What was advertised in a colonial American newspaper 250 years ago today?
“He constantly keeps a Stock of ready-made Shoes.”
Half a dozen new advertisements appeared in the August 19, 1769, edition of the Providence Gazette, including a notice from Benjamin Coates. The shoemaker took to the public prints “to inform the Public, that he carried on his Business in all its Branches, just above the Great Bridge, and will engage to suit Gentlemen and Ladies with Shoes made in the best Manner and the most elegant and genteel taste.” Coates incorporated two of the most common marketing appeals of the eighteenth century into his brief notice. He promised quality, which also reflected his own skill as an artisan, and he invoked fashion, especially the notion that purchasing his wares provided a path to gentility.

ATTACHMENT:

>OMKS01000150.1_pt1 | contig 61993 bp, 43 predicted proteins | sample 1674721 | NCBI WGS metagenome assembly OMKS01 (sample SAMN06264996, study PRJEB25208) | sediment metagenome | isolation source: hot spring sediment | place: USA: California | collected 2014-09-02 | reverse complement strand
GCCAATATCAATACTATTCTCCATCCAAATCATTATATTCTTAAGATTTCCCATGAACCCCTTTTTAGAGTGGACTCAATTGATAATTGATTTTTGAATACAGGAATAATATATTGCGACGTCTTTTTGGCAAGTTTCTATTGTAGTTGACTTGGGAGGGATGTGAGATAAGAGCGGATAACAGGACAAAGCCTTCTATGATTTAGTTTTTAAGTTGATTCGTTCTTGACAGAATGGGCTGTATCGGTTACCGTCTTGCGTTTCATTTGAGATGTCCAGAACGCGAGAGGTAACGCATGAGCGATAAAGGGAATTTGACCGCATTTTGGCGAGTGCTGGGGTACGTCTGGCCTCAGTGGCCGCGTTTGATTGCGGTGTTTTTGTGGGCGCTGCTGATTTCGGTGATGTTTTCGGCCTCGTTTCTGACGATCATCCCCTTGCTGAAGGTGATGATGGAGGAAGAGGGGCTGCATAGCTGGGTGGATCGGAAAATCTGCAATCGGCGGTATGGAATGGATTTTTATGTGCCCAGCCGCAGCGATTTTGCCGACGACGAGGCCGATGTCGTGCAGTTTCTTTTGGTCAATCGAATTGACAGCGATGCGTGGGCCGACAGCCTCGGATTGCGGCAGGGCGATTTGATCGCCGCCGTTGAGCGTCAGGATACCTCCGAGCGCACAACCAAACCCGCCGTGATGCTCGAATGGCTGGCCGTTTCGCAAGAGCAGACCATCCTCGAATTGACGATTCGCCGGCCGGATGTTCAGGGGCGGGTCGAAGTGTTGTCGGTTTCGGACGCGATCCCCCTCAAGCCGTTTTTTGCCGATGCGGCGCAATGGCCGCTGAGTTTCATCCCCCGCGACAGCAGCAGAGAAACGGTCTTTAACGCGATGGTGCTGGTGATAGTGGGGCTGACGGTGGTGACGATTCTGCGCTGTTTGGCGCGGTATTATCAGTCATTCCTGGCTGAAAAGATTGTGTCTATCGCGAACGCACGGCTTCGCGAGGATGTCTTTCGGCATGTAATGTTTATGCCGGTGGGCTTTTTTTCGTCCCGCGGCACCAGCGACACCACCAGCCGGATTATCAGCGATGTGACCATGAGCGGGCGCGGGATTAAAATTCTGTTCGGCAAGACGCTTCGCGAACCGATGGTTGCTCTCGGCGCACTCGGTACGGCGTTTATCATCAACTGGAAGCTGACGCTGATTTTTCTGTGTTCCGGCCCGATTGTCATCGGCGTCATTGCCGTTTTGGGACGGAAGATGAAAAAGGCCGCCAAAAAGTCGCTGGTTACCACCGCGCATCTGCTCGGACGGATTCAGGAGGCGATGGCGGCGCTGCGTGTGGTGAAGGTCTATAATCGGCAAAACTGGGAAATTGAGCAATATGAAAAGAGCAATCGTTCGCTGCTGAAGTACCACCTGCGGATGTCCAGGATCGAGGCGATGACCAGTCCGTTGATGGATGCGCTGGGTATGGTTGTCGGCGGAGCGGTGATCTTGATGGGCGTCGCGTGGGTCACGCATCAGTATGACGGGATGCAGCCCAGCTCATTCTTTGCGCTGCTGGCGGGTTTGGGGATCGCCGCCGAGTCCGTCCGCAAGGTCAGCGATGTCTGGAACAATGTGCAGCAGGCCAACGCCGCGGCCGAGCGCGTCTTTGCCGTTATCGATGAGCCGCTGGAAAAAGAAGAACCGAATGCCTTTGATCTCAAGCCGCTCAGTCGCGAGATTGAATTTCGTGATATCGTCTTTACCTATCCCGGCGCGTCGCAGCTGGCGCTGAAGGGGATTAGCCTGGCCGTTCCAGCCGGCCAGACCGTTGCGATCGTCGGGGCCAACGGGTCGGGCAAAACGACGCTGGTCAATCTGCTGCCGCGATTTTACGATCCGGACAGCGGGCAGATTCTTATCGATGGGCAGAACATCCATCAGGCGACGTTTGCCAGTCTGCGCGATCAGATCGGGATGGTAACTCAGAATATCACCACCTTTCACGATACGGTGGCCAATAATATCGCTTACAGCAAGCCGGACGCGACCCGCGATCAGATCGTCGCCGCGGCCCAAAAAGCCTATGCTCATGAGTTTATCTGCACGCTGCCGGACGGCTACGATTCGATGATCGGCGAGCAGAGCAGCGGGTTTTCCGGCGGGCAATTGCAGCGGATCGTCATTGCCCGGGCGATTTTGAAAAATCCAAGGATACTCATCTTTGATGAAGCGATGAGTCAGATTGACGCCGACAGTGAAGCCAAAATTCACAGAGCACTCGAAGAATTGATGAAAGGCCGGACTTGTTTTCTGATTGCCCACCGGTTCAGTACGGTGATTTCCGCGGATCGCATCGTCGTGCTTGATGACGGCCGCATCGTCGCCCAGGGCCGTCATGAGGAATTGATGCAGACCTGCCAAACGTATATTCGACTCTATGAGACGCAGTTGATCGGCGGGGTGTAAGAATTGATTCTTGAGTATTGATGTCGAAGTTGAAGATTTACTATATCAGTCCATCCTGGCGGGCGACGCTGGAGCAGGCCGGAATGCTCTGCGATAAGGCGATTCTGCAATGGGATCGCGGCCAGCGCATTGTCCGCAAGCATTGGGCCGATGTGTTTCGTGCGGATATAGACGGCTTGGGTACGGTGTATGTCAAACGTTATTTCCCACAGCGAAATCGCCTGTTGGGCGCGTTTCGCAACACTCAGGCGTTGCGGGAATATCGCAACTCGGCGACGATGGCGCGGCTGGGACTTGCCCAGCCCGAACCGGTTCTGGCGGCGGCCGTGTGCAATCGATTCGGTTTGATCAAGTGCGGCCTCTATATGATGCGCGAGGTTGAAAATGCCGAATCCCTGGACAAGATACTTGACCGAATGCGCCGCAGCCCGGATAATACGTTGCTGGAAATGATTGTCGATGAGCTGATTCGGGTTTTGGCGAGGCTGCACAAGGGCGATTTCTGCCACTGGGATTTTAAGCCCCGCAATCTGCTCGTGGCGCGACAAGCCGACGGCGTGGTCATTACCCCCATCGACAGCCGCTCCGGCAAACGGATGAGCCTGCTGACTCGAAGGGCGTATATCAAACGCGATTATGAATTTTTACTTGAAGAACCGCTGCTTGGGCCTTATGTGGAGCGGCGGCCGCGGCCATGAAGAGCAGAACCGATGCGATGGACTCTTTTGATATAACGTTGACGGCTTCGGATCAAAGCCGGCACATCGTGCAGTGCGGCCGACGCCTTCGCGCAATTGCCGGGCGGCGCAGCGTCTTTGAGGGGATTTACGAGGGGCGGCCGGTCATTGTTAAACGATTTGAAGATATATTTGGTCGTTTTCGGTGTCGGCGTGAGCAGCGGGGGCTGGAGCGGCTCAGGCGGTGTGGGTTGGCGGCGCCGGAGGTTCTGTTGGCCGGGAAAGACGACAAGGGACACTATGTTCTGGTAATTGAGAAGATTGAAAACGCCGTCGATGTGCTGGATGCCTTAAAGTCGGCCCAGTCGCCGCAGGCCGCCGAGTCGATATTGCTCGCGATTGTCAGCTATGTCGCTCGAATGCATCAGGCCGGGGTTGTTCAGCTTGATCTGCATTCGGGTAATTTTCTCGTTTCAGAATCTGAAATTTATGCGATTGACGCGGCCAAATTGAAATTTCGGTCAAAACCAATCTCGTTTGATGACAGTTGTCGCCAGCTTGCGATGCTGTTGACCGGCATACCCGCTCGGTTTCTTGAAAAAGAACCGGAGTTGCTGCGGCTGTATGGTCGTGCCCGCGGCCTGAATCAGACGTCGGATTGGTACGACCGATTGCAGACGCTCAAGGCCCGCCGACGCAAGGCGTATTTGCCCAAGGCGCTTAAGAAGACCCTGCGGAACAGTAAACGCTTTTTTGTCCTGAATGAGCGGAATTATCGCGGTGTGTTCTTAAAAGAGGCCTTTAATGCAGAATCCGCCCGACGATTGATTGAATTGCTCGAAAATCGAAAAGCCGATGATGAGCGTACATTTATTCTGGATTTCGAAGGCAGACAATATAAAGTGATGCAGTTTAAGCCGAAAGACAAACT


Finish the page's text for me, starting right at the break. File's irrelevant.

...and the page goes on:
Coates also drew attention to yet another appeal through a separate nota bene, a commonly used device that advised readers to “take note.” The shoemaker stated that in addition to producing custom-made shoes “to suit Gentlemen and Ladies” that he also “constantly keeps a Stock of ready-made Shoes” on hand at his shop. Coates marketed convenience to prospective customers who did not have the time, funds, or inclination to be fitted for a pair of shoes constructed specifically for them. This was a separate branch of his business that perhaps deserved to be listed separately in his advertisement solely for that reason. Yet in creating the nota bene Coates gave his “Stock of ready-made Shoes” even greater significance. Merchants and shopkeepers sometimes listed shoes among the many goods they carried, but they usually did not single them out for particular notice. Their marketing strategies often emphasized price and consumer choice, inviting prospective customers to consider an array of inventory. Coates’s narrower focus allowed him to contrast, though implicitly, the benefits of custom-made shoes with the benefits of ready-made shoes. He presented prospective customers with both options, prompting them to imagine which better suited their means and needs. He provided all the services colonists expected from shoemakers, “carr[ying] on his Business in all its Branches,” yet also offered convenience to those who wished to streamline their visit to his shop.